Peter-the-Australian is watching the sunlight fade away.

“Where are we gonna stay tonight, then?” snorts Gemma, from behind. “My bloody feet!”

Antonio unlocks a splintery shack. There’s a rich smell of Andean wood, and something like alpaca.

“I can see me breath!” says Peter, shards curling.

“No mirror?” yells Gemma, pulling off her hat. “What about my hair?” and it tumbles loose, like silk.

We spoon up soup as the night turns blue, then black. Antonio uncorks a dusty bottle and four glasses, crystallized with frost.

“Can’t get a signal here,” says Gemma, vexed, but Peter (“You millennials!”) is already dealing out a pack of cards.

“We two,” says Antonio, winking at me, “Against Gemma. And Peter.”

We’re a team. (Tonight? Maybe tonight.)

“That’s not fair!” Gemma’s protesting, glossy-lipped; but an hour later, I take another sip, play my hand – and it all falls apart. Gemma whoops.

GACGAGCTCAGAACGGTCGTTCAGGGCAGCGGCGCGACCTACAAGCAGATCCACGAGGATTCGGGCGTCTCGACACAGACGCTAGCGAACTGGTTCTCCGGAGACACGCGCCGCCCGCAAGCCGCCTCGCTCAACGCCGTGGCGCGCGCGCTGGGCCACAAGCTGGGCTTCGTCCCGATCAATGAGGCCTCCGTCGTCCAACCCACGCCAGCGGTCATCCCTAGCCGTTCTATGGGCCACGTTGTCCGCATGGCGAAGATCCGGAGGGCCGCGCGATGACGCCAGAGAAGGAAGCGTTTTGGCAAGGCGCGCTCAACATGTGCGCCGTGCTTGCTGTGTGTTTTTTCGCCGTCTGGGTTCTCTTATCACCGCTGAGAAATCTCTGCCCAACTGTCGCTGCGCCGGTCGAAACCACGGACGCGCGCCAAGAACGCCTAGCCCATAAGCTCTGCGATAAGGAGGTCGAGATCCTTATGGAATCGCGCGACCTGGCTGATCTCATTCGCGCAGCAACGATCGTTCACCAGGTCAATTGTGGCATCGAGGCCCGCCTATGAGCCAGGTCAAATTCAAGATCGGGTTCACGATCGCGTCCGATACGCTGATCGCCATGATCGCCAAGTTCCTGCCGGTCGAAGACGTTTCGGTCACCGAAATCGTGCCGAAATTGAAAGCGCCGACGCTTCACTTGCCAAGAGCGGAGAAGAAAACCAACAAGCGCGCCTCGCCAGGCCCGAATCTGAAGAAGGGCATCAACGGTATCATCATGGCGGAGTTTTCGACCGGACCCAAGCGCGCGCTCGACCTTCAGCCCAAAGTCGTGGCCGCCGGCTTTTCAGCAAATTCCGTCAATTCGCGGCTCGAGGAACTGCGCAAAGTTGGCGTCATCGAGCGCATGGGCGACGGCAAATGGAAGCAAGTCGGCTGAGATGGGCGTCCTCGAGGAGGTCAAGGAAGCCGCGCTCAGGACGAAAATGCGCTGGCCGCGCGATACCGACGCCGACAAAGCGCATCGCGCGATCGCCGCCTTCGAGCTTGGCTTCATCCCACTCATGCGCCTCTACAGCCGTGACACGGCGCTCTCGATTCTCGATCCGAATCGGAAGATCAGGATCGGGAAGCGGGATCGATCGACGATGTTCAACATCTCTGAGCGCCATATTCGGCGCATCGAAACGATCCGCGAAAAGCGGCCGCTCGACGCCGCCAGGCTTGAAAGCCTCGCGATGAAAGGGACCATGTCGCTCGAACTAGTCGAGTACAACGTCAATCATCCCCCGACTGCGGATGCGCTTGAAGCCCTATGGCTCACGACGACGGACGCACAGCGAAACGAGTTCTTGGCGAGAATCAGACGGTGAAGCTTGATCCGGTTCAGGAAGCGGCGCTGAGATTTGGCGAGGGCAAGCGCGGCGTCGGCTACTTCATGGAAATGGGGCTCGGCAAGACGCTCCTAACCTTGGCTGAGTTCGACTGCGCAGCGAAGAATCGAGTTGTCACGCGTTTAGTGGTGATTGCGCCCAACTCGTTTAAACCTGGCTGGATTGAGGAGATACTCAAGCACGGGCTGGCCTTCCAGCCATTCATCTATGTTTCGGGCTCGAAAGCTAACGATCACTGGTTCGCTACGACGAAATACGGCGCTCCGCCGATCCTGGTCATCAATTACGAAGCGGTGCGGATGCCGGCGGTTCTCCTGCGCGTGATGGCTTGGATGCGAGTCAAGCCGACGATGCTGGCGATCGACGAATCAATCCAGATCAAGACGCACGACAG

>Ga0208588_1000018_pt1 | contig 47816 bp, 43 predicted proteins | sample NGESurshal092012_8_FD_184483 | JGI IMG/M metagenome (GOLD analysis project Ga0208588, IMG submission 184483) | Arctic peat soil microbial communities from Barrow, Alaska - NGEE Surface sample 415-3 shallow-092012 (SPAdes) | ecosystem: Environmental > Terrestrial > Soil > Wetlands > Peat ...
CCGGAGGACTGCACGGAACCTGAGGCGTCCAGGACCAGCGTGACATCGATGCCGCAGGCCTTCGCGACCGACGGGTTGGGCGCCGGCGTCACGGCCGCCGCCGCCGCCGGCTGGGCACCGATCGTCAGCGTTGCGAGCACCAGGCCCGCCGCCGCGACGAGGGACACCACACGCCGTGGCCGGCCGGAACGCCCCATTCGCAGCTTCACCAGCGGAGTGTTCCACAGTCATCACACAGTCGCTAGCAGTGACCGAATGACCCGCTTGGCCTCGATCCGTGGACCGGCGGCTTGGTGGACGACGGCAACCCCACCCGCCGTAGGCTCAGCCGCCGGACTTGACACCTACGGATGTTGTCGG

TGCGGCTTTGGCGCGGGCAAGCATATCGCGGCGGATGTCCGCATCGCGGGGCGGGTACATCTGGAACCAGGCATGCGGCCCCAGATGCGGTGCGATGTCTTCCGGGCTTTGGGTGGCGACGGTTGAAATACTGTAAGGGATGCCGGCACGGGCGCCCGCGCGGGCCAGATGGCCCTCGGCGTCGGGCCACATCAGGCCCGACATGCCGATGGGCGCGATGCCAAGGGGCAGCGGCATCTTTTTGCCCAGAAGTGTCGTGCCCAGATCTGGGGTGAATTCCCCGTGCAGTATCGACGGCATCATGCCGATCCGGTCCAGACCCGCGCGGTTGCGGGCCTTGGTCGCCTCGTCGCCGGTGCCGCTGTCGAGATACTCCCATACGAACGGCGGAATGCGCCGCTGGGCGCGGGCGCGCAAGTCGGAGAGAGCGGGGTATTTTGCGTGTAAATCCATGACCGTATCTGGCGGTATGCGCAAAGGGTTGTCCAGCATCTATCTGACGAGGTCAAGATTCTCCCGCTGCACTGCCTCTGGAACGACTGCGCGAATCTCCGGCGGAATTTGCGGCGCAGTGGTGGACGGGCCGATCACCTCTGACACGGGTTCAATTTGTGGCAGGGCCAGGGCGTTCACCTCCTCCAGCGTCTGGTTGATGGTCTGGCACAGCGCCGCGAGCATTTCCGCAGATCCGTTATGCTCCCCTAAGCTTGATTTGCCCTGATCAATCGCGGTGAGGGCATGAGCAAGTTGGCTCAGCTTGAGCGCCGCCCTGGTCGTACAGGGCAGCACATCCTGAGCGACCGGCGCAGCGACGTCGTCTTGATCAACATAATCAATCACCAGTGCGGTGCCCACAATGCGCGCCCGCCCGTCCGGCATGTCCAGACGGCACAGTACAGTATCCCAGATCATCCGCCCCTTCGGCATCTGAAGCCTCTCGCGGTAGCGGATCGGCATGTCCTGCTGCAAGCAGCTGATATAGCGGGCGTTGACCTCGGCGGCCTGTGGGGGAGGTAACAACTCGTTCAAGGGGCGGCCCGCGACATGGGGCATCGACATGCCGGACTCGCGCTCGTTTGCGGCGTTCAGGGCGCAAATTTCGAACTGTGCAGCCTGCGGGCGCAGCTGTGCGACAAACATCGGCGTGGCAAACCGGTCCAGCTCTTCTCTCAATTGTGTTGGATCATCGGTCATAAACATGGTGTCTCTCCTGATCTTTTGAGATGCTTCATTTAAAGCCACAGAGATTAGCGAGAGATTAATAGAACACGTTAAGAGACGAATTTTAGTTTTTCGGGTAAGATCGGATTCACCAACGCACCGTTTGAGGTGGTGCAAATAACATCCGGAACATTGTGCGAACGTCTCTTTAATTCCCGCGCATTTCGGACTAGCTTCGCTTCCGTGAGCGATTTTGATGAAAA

“I’m sorry – ” I turn to Antonio, but, “Is only a game,” he replies, knocking back his glass.

In the dark heart of the night, I feel my frozen way outside. The stars are speckled right down to the ground, as if the world has tilted. I listen in, too.

From somewhere in the shack, I hear a giggle.

The dawn’s like ice.

I hand him the water, but “Gemma!” he calls, and walks away. On a far peak, I see the snow come crashing down before I hear it.

© Joanna Rubery 2017

The Beach at the End of the World

Stewart Island Harbour by Day

I had washed ashore on the beach at the end of the world.